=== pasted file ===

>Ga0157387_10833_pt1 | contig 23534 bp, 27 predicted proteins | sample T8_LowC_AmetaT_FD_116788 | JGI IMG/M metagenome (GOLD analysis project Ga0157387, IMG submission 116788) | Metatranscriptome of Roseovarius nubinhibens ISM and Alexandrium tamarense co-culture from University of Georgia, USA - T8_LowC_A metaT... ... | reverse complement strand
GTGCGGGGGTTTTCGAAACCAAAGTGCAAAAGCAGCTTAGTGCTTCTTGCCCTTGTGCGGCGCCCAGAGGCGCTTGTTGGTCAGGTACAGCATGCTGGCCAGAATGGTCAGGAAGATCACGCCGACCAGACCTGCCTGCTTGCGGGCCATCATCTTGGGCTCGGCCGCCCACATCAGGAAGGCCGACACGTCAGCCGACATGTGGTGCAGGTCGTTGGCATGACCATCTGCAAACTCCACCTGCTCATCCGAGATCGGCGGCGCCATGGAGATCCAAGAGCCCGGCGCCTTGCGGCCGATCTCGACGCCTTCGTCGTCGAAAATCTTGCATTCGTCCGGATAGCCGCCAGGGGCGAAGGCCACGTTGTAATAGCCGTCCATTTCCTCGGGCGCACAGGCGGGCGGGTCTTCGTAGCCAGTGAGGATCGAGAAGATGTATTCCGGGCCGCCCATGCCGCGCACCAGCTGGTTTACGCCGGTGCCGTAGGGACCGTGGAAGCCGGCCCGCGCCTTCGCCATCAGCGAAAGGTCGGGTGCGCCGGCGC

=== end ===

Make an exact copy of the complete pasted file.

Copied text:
>Ga0157387_10833_pt1 | contig 23534 bp, 27 predicted proteins | sample T8_LowC_AmetaT_FD_116788 | JGI IMG/M metagenome (GOLD analysis project Ga0157387, IMG submission 116788) | Metatranscriptome of Roseovarius nubinhibens ISM and Alexandrium tamarense co-culture from University of Georgia, USA - T8_LowC_A metaT... ... | reverse complement strand
GTGCGGGGGTTTTCGAAACCAAAGTGCAAAAGCAGCTTAGTGCTTCTTGCCCTTGTGCGGCGCCCAGAGGCGCTTGTTGGTCAGGTACAGCATGCTGGCCAGAATGGTCAGGAAGATCACGCCGACCAGACCTGCCTGCTTGCGGGCCATCATCTTGGGCTCGGCCGCCCACATCAGGAAGGCCGACACGTCAGCCGACATGTGGTGCAGGTCGTTGGCATGACCATCTGCAAACTCCACCTGCTCATCCGAGATCGGCGGCGCCATGGAGATCCAAGAGCCCGGCGCCTTGCGGCCGATCTCGACGCCTTCGTCGTCGAAAATCTTGCATTCGTCCGGATAGCCGCCAGGGGCGAAGGCCACGTTGTAATAGCCGTCCATTTCCTCGGGCGCACAGGCGGGCGGGTCTTCGTAGCCAGTGAGGATCGAGAAGATGTATTCCGGGCCGCCCATGCCGCGCACCAGCTGGTTTACGCCGGTGCCGTAGGGACCGTGGAAGCCGGCCCGCGCCTTCGCCATCAGCGAAAGGTCGGGTGCGCCGGCGC